It Came From Outer Space (1953)

This entry is an unusual one in the 101 Sci-Fi Movies list, set in the 50s as the Cold War was ratcheting higher and higher, it’s actually a rather positive story, despite the fact that none of our heroes seem to initialy realize it until the end.

Based on a story by Ray Bradbury, it’s a different kind of science fiction film, especially when you take into account when it was made.

The genre favorite theremin is put to use in this film, creating eerie mood music as an innocent astronomer John Putnam (Richard Carlson) and his girlfriend, local school teacher Ellen (Barbara Rush) witness a meteor plunging out of the sky.

Upon investigating the impact site, Putnam discovers a ship, and an open hatchway, through which he’s sure he glimpses ‘something’. But the ship is buried in a landslide, and no one will believe his tale that the aliens are here.

We see glimpses of them, on occasion, large massive things, with a pac-man iris, that leave glittering trails behind them, but for the most part, they begin assuming the shape and form of the local townspeople.

Not to take over the world.

Not to cause havoc and destruction.

But so they can move about town easily, gather the supplies and material they need to affect repairs on their ship and leave. They aren’t interested in contact with us at all, because they feel we aren’t ready for it, and we would react in fear to their appearance.

They try and explain all of this to Putnam, who despite being a man of science reacts exactly as they predict with fear, and consequently violence.

Doesn’t say much for us as a species does it?

I like the fact that this take on the alien invasion story shows us as the villains of the piece, considering the mindset of the States in the 1950s, this movie must have seemed downright un-American.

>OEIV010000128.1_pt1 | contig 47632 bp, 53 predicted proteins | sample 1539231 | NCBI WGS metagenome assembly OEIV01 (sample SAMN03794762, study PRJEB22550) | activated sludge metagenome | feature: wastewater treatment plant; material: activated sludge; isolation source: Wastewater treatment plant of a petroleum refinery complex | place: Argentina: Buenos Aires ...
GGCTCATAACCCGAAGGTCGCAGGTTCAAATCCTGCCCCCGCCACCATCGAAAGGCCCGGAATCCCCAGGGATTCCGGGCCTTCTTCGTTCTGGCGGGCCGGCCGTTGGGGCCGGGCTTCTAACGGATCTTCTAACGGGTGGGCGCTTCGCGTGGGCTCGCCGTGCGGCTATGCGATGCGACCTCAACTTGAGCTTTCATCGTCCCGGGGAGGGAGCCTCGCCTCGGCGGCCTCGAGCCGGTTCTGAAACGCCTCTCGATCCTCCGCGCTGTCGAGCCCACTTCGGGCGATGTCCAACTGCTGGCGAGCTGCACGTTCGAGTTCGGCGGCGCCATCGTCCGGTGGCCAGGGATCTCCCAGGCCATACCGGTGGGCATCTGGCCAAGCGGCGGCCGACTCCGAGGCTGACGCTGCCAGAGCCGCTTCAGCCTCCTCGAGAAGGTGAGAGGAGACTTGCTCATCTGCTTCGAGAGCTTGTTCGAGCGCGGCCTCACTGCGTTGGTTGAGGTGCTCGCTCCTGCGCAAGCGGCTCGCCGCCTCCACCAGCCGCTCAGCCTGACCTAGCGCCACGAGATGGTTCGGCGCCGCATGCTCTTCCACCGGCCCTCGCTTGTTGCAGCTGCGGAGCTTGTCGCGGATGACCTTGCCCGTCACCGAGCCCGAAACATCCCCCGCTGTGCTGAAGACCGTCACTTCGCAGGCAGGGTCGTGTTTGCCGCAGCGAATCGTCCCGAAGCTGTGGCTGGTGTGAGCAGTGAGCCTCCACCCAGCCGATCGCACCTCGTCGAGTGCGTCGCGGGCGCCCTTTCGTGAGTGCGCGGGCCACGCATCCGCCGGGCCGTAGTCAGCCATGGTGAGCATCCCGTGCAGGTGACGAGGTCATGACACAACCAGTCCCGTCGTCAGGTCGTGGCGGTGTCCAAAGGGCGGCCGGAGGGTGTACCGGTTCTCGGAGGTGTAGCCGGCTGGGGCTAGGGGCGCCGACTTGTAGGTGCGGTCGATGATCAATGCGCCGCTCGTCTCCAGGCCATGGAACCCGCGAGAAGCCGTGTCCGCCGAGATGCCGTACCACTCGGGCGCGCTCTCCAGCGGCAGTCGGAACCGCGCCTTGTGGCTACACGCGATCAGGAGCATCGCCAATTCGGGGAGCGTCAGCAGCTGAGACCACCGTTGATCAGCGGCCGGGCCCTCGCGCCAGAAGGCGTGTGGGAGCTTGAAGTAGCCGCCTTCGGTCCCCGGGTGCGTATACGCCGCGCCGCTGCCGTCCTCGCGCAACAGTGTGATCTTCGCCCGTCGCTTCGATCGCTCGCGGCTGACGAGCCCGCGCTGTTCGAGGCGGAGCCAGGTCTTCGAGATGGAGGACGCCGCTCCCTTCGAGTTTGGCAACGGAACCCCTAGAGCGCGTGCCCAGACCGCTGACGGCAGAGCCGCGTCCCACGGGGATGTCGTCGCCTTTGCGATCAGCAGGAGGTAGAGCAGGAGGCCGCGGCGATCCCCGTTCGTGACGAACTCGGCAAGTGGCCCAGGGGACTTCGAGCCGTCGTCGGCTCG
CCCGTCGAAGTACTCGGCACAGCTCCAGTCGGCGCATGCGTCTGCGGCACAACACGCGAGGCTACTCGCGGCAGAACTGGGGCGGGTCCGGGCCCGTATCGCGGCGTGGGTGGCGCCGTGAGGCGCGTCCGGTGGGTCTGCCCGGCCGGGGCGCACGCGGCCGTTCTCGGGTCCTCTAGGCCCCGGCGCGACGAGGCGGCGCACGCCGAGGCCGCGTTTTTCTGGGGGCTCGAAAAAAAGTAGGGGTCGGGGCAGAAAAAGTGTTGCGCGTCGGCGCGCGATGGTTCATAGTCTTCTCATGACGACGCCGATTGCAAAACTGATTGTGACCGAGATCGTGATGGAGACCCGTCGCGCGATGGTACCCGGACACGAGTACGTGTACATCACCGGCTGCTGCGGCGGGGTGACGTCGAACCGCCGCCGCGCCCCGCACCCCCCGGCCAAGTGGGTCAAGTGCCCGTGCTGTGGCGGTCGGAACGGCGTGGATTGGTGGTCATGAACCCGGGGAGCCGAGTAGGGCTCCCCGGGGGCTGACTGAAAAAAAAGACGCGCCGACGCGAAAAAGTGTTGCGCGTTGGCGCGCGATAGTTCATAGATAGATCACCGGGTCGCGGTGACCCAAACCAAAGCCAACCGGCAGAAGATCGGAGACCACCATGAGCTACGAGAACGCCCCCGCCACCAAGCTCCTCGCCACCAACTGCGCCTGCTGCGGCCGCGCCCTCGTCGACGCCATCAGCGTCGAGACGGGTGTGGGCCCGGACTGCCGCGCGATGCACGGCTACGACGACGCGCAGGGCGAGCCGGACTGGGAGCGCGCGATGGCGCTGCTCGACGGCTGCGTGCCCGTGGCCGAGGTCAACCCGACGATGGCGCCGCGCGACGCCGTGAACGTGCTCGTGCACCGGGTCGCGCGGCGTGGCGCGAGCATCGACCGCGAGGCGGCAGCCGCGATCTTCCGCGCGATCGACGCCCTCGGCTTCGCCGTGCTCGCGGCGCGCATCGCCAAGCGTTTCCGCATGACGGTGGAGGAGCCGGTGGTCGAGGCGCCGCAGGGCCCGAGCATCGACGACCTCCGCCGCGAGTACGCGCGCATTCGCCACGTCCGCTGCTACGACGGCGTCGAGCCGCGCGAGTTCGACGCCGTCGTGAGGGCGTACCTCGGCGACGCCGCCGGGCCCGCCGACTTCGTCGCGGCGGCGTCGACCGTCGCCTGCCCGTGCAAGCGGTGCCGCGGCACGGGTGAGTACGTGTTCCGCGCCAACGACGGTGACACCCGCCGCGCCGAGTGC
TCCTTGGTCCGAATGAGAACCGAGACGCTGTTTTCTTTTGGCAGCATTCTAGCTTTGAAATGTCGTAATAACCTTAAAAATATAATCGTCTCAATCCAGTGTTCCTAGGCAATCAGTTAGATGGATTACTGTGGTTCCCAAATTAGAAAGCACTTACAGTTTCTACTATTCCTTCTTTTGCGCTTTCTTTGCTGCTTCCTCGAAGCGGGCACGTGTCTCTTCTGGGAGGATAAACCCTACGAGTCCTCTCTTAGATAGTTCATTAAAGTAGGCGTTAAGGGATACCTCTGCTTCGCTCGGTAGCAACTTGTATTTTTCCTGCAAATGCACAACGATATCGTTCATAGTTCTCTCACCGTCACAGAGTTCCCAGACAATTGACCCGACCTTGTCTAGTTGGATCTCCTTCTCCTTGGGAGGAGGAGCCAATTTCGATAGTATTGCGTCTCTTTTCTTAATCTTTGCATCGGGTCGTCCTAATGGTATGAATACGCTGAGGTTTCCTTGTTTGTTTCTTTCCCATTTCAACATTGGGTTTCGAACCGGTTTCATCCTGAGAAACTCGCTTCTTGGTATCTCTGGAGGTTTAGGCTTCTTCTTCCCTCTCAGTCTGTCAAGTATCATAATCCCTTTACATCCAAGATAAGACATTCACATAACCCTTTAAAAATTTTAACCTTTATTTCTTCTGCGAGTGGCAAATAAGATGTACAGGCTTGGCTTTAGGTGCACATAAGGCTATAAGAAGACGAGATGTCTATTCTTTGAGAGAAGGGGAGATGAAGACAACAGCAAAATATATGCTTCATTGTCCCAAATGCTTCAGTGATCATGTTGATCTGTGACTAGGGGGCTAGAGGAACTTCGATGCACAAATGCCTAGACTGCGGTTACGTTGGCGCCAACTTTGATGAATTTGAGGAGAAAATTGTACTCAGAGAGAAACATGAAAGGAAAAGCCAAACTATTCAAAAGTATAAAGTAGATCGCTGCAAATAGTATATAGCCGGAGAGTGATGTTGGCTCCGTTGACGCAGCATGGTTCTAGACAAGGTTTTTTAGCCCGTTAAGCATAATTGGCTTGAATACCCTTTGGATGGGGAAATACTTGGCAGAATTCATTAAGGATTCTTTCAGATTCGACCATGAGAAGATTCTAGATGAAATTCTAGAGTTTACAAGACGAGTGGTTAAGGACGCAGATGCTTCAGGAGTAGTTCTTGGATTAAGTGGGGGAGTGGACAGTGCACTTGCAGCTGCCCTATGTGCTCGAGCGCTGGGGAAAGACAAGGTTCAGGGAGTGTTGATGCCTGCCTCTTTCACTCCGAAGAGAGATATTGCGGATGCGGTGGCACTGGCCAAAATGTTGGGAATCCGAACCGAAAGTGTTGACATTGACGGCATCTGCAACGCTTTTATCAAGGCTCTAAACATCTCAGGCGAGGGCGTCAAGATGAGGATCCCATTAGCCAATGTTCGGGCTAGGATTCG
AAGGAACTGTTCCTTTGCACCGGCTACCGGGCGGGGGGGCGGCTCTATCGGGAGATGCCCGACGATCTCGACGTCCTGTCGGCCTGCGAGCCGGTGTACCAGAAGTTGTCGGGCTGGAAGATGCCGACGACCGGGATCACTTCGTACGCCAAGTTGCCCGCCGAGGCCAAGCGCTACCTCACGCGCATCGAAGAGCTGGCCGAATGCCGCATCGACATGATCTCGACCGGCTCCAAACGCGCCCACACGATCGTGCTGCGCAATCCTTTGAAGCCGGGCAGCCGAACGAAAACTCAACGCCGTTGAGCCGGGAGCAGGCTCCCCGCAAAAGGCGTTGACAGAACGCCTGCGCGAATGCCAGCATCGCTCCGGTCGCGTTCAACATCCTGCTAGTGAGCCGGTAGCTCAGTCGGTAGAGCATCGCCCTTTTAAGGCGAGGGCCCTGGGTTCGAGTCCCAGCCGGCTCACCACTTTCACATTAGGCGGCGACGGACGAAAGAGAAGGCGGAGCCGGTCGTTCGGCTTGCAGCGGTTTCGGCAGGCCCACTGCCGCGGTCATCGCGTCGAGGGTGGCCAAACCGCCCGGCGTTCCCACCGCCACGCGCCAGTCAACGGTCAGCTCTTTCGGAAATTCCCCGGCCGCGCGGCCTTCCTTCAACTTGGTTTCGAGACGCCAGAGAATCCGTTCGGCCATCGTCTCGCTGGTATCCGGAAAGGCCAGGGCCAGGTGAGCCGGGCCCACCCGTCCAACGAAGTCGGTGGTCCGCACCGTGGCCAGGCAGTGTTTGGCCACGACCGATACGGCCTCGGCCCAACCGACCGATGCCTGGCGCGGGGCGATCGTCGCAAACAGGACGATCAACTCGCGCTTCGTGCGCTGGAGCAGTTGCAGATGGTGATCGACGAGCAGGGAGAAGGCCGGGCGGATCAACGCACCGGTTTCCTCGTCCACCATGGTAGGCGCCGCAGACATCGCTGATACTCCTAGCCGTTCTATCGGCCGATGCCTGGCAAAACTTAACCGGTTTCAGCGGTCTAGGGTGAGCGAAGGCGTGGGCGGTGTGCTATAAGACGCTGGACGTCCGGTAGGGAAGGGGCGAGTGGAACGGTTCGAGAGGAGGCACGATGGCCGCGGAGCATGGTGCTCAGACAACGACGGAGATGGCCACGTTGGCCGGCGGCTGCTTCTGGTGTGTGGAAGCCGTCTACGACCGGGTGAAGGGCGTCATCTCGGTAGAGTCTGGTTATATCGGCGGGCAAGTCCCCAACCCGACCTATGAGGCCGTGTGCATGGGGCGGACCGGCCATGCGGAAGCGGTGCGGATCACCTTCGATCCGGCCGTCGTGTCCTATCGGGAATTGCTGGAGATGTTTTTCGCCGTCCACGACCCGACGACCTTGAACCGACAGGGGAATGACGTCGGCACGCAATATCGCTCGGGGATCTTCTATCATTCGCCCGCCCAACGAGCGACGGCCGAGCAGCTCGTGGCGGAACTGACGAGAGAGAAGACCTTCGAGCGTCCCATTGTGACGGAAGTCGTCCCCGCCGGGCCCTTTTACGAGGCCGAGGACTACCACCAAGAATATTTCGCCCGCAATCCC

A superior form of life who simply isn’t interested in talking to us at all. They just need time to repair their craft. However when things go sideways, mainly because Putnam just can’t let it go, he was belittled by the townsfolk, and he won’t stay out of the way of the aliens (going so far as to shoot the one that looks like Ellen!) despite being asked to.

The visitors decide maybe it’s better to destroy themselves and the ship so the technology won’t fall into the wrong hands, ours. Putnam says he’ll try and hold off the townsfolk, who’ve become wise to them, as long as he can, if only they’ll free Ellen and the townsfolk.

In the end Putnam realizes that the visitors are right, they weren’t ready to meet yet, but someday, perhaps they’ll be back.

You can see throughout the film, overtones of a film that shows up in the 1970s and again presents the idea that perhaps we don’t have anything to be afraid of when we say Watch The Skies, one of my favourite Spielberg films, Close Encouters of the Third Kind.

Yes, the effects are hokey, and I’m willing to bet the 3D was terrible, but for me, it was an interesting little movie.

Have you seen it?


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